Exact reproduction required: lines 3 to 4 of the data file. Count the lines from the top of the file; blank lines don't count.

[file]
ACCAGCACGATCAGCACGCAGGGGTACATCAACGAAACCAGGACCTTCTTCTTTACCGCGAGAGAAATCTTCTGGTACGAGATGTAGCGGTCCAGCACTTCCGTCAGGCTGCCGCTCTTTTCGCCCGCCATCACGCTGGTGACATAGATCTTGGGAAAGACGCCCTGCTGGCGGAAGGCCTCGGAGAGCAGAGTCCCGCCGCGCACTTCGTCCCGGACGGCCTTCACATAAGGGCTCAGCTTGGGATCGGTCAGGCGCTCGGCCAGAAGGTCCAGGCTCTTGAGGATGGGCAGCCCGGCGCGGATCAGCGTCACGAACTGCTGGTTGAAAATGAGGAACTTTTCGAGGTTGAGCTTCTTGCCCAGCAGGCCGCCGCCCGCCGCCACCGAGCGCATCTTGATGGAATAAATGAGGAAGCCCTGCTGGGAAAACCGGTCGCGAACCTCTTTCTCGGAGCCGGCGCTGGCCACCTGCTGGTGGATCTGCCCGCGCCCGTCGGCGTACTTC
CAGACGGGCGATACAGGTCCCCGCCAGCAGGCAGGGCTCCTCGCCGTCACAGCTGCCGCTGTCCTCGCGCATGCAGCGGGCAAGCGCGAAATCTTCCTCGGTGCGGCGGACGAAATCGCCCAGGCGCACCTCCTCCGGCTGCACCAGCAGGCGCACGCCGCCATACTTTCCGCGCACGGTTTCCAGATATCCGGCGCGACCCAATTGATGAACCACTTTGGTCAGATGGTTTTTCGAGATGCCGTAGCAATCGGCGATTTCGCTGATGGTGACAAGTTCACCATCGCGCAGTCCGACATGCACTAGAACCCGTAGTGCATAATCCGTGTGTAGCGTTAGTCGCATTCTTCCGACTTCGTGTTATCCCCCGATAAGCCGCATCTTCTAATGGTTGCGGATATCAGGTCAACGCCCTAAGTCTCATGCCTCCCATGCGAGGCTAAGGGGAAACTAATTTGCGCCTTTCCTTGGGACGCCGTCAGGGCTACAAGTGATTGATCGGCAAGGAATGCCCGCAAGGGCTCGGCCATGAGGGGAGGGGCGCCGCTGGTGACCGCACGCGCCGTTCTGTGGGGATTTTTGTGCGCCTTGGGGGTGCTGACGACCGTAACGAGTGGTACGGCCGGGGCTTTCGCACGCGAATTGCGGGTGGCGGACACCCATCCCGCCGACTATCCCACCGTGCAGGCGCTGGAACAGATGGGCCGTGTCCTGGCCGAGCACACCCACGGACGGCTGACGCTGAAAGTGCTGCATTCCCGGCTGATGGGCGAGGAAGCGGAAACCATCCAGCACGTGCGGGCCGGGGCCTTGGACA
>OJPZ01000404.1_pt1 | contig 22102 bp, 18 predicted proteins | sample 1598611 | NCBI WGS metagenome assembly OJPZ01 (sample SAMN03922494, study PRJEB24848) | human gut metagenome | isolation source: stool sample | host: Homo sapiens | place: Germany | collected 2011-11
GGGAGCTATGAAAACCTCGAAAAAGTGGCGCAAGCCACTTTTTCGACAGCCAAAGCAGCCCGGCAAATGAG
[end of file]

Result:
>OJPZ01000404.1_pt1 | contig 22102 bp, 18 predicted proteins | sample 1598611 | NCBI WGS metagenome assembly OJPZ01 (sample SAMN03922494, study PRJEB24848) | human gut metagenome | isolation source: stool sample | host: Homo sapiens | place: Germany | collected 2011-11
GGGAGCTATGAAAACCTCGAAAAAGTGGCGCAAGCCACTTTTTCGACAGCCAAAGCAGCCCGGCAAATGAG